6. Constantly grows socialistic programs while at the same time funding them by means that would in every other circumstance be considered illegal and immoral, while suppressing the development of Individual Business and Saving and Investing and Charity and Philanthropy incentives and programs that would actually work, both societally and financially.

7. Constantly fails to educate most people, at great and ever increasing public expense, and the educational efforts it does operate are inefficient and more often than not outright erroneous and inaccurate.

8. Constantly seeks to enlarge and spread its creeping, corrupting, and nefarious influence into all aspects of American life and culture. Continually excuses and subsidizes its own abysmal rates of failure, moral and financial bankruptcy, and horrendous and miserable acts of unrepentant incompetence.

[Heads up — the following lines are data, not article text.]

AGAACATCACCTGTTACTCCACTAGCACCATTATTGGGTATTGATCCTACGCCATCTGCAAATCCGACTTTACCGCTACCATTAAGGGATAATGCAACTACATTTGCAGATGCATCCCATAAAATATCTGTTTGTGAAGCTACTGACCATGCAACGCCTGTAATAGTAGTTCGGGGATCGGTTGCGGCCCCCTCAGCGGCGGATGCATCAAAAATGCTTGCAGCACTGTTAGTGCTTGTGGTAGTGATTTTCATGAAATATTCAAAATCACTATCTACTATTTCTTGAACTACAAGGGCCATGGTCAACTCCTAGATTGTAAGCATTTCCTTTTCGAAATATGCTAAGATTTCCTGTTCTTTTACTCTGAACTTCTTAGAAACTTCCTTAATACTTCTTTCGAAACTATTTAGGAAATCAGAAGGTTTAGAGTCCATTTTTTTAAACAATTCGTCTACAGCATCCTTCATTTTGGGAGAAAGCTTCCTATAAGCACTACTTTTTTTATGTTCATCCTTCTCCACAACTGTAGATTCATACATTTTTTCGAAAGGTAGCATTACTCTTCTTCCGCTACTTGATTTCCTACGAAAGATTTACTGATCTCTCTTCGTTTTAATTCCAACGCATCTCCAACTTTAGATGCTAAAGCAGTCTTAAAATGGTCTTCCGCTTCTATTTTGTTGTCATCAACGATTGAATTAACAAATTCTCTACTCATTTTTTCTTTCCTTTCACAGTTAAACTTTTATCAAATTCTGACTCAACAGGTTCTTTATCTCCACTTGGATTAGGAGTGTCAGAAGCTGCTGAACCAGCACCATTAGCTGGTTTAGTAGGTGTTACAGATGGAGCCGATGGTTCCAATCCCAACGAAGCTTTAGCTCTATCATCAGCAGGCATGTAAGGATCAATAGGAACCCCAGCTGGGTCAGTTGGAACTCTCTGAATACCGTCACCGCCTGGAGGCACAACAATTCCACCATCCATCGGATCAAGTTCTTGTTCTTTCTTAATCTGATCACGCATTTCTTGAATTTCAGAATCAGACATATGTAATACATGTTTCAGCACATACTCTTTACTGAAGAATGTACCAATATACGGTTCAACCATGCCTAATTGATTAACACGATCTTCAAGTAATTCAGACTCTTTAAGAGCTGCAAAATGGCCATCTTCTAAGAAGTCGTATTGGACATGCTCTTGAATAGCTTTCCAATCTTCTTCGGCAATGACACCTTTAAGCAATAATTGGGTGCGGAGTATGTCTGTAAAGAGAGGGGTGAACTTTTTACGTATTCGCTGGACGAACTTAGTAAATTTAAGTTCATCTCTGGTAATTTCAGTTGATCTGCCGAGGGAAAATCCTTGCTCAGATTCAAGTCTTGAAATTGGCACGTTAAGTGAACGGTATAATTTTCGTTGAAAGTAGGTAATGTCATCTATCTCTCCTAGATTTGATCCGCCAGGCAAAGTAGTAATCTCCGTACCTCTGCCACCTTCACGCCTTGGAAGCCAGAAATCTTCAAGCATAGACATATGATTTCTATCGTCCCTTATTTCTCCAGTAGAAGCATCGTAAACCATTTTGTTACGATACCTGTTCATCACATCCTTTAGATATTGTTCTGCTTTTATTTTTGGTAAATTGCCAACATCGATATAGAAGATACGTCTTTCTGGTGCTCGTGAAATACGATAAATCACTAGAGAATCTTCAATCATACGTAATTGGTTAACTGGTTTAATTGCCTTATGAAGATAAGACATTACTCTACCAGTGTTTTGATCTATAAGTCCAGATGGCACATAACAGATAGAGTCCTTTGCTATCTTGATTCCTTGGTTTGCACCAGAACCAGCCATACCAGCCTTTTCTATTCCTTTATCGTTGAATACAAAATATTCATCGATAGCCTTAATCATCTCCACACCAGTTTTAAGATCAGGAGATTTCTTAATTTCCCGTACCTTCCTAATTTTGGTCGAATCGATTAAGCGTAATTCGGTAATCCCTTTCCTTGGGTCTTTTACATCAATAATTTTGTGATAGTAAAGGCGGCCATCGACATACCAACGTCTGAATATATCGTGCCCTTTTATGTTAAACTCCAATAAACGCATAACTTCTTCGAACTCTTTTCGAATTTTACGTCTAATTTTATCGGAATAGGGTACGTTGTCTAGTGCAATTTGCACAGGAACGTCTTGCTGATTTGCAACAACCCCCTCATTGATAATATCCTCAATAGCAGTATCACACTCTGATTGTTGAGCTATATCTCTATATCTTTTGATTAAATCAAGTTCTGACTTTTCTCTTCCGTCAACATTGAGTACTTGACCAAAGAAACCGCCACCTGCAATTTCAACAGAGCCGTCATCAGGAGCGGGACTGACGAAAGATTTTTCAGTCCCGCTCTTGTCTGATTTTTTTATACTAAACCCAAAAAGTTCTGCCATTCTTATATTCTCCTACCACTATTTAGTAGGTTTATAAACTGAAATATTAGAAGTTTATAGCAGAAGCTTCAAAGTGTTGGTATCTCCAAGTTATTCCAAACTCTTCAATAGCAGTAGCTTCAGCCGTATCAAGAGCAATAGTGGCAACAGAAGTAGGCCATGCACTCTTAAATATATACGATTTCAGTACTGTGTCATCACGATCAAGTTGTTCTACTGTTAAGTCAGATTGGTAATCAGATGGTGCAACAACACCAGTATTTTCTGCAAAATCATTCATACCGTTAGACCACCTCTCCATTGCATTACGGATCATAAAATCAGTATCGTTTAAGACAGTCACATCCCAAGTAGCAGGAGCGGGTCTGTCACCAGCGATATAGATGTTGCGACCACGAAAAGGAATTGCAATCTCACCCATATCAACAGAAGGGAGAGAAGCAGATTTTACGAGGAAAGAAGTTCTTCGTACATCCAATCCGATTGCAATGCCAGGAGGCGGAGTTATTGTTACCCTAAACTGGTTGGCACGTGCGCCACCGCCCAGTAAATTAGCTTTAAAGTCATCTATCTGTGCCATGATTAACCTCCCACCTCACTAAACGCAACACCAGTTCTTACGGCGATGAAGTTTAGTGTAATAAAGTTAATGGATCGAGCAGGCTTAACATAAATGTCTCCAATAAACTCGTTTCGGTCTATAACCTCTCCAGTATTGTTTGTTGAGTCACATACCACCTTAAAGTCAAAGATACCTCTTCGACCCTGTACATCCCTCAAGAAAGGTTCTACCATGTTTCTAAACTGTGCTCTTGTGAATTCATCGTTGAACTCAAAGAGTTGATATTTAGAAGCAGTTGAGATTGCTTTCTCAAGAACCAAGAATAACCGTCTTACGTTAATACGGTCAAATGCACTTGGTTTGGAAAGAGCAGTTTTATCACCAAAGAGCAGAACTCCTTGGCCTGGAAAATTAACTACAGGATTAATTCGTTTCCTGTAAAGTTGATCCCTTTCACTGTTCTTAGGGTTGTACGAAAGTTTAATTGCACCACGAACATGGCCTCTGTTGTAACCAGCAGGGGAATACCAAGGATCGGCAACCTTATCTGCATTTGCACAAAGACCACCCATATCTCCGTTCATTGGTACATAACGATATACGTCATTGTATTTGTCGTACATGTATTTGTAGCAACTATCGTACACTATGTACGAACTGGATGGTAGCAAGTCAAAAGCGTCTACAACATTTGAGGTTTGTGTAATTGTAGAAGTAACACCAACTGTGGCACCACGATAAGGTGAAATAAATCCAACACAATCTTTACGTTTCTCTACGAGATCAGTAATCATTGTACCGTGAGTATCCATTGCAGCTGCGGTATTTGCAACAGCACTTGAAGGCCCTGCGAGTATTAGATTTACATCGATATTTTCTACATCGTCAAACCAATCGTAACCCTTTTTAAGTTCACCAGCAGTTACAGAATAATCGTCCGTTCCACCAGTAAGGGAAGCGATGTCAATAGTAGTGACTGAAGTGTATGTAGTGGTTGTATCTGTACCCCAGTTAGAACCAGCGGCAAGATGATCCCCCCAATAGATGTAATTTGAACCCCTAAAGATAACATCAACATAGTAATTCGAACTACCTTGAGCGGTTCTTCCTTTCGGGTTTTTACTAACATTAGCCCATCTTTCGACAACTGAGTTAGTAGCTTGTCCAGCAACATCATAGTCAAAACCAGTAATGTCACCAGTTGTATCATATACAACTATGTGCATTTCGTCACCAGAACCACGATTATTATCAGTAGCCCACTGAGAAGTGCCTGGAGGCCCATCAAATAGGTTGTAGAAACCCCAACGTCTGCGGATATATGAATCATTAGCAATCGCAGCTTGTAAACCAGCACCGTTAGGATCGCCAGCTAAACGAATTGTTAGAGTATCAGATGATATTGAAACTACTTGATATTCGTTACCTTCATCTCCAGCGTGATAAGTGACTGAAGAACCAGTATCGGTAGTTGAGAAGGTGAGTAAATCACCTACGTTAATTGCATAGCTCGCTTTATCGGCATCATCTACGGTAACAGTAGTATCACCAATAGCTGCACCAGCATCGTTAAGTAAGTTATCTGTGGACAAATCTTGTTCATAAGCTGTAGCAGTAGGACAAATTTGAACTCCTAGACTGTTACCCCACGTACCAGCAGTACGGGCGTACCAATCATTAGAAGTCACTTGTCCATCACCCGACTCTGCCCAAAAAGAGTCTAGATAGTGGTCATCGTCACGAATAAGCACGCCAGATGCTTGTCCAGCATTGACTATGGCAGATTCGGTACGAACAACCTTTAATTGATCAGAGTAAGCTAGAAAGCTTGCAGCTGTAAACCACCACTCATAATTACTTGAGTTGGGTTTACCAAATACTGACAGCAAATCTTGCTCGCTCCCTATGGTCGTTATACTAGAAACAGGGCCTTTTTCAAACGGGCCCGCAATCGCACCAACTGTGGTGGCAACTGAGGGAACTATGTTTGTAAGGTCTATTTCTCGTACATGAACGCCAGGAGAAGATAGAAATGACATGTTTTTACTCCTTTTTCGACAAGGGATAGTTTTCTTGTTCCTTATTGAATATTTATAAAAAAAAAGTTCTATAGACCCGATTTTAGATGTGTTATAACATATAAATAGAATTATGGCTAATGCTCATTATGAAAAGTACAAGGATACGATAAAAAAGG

9. Seeks constantly to swell its rank of employees, dependents, unionized collectives, and supporters to give its gargantuan and bloated bulk an apparent and superficial legitimacy it does not really enjoy.

10. Engages in constant acts of sabotage, injury, regulatory destruction, and burdensome taxation and exhaustion against Individual and Corporate acts of Business, Capital Accumulation, Charity and Philanthropy, Free Enterprise, Market Development, Productive Industry, and Private Ownership and Wealth Creation.

THE GOOD MACHINE AND THE BAD MACHINE from THE BUSINESS, CAREER, AND WORK OF MAN

There is the good machine and the bad machine. The good machine emulates the way God works, the bad machine emulates the way hell works.

5 HABITS FOR BETTER IDEAS

An excellent little article from Fast Company on Idea Generation and Innovative Thinking Processes:

5 Habits That Will Help Spark The Best Ideas You’ve Ever Had

 

There’s no magic trick for generating genius ideas, but these habits will have your creative juices flowing–with some practice.

By

What if whenever someone asked you a question, you had tons of innovative ideas waiting in response? You would be a hot commodity; who doesn’t want an ideas machine?